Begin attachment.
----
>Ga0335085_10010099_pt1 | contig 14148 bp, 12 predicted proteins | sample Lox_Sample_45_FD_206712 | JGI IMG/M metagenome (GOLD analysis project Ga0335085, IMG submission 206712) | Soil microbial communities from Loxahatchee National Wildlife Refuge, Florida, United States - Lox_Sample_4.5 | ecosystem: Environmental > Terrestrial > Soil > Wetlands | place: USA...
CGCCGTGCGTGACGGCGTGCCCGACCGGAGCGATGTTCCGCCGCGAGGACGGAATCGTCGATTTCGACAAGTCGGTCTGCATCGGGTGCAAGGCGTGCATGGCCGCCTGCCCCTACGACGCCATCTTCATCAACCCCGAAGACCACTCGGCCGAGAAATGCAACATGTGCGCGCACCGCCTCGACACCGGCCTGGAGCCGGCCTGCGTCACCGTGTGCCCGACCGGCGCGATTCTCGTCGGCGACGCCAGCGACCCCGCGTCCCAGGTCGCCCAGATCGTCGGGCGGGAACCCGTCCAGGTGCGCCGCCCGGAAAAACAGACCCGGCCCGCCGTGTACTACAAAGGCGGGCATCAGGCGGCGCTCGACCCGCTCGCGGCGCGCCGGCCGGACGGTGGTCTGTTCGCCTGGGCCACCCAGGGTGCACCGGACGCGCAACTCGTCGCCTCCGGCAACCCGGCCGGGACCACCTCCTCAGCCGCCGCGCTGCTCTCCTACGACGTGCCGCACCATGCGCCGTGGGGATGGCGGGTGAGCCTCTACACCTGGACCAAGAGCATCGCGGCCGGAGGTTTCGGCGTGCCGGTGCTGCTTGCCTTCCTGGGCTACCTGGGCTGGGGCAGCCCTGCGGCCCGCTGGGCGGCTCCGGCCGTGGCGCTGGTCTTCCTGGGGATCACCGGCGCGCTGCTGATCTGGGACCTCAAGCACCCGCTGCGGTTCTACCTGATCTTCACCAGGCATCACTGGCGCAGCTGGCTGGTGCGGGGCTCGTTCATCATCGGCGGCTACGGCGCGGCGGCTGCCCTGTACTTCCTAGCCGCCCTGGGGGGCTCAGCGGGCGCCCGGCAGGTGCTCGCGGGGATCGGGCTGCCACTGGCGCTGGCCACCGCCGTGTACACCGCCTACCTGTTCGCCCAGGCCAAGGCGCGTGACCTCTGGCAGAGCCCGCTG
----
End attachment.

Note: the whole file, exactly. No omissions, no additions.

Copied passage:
>Ga0335085_10010099_pt1 | contig 14148 bp, 12 predicted proteins | sample Lox_Sample_45_FD_206712 | JGI IMG/M metagenome (GOLD analysis project Ga0335085, IMG submission 206712) | Soil microbial communities from Loxahatchee National Wildlife Refuge, Florida, United States - Lox_Sample_4.5 | ecosystem: Environmental > Terrestrial > Soil > Wetlands | place: USA...
CGCCGTGCGTGACGGCGTGCCCGACCGGAGCGATGTTCCGCCGCGAGGACGGAATCGTCGATTTCGACAAGTCGGTCTGCATCGGGTGCAAGGCGTGCATGGCCGCCTGCCCCTACGACGCCATCTTCATCAACCCCGAAGACCACTCGGCCGAGAAATGCAACATGTGCGCGCACCGCCTCGACACCGGCCTGGAGCCGGCCTGCGTCACCGTGTGCCCGACCGGCGCGATTCTCGTCGGCGACGCCAGCGACCCCGCGTCCCAGGTCGCCCAGATCGTCGGGCGGGAACCCGTCCAGGTGCGCCGCCCGGAAAAACAGACCCGGCCCGCCGTGTACTACAAAGGCGGGCATCAGGCGGCGCTCGACCCGCTCGCGGCGCGCCGGCCGGACGGTGGTCTGTTCGCCTGGGCCACCCAGGGTGCACCGGACGCGCAACTCGTCGCCTCCGGCAACCCGGCCGGGACCACCTCCTCAGCCGCCGCGCTGCTCTCCTACGACGTGCCGCACCATGCGCCGTGGGGATGGCGGGTGAGCCTCTACACCTGGACCAAGAGCATCGCGGCCGGAGGTTTCGGCGTGCCGGTGCTGCTTGCCTTCCTGGGCTACCTGGGCTGGGGCAGCCCTGCGGCCCGCTGGGCGGCTCCGGCCGTGGCGCTGGTCTTCCTGGGGATCACCGGCGCGCTGCTGATCTGGGACCTCAAGCACCCGCTGCGGTTCTACCTGATCTTCACCAGGCATCACTGGCGCAGCTGGCTGGTGCGGGGCTCGTTCATCATCGGCGGCTACGGCGCGGCGGCTGCCCTGTACTTCCTAGCCGCCCTGGGGGGCTCAGCGGGCGCCCGGCAGGTGCTCGCGGGGATCGGGCTGCCACTGGCGCTGGCCACCGCCGTGTACACCGCCTACCTGTTCGCCCAGGCCAAGGCGCGTGACCTCTGGCAGAGCCCGCTG